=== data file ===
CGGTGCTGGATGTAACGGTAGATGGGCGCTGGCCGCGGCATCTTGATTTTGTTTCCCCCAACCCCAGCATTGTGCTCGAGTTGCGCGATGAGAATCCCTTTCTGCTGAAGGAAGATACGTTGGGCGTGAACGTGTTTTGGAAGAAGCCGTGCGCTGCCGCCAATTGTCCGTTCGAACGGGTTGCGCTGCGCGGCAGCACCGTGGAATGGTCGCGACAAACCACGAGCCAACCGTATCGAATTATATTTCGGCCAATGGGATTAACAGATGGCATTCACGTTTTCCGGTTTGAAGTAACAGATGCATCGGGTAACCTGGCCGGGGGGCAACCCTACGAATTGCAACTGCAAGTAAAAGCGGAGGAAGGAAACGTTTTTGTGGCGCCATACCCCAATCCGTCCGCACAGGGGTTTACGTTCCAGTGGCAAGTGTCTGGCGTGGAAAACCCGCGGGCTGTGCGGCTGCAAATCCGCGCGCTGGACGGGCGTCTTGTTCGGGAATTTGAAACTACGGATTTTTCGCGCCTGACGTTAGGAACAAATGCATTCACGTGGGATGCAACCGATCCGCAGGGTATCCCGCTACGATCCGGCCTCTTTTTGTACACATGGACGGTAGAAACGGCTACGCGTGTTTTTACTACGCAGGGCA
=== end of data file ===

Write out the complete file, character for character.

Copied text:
CGGTGCTGGATGTAACGGTAGATGGGCGCTGGCCGCGGCATCTTGATTTTGTTTCCCCCAACCCCAGCATTGTGCTCGAGTTGCGCGATGAGAATCCCTTTCTGCTGAAGGAAGATACGTTGGGCGTGAACGTGTTTTGGAAGAAGCCGTGCGCTGCCGCCAATTGTCCGTTCGAACGGGTTGCGCTGCGCGGCAGCACCGTGGAATGGTCGCGACAAACCACGAGCCAACCGTATCGAATTATATTTCGGCCAATGGGATTAACAGATGGCATTCACGTTTTCCGGTTTGAAGTAACAGATGCATCGGGTAACCTGGCCGGGGGGCAACCCTACGAATTGCAACTGCAAGTAAAAGCGGAGGAAGGAAACGTTTTTGTGGCGCCATACCCCAATCCGTCCGCACAGGGGTTTACGTTCCAGTGGCAAGTGTCTGGCGTGGAAAACCCGCGGGCTGTGCGGCTGCAAATCCGCGCGCTGGACGGGCGTCTTGTTCGGGAATTTGAAACTACGGATTTTTCGCGCCTGACGTTAGGAACAAATGCATTCACGTGGGATGCAACCGATCCGCAGGGTATCCCGCTACGATCCGGCCTCTTTTTGTACACATGGACGGTAGAAACGGCTACGCGTGTTTTTACTACGCAGGGCA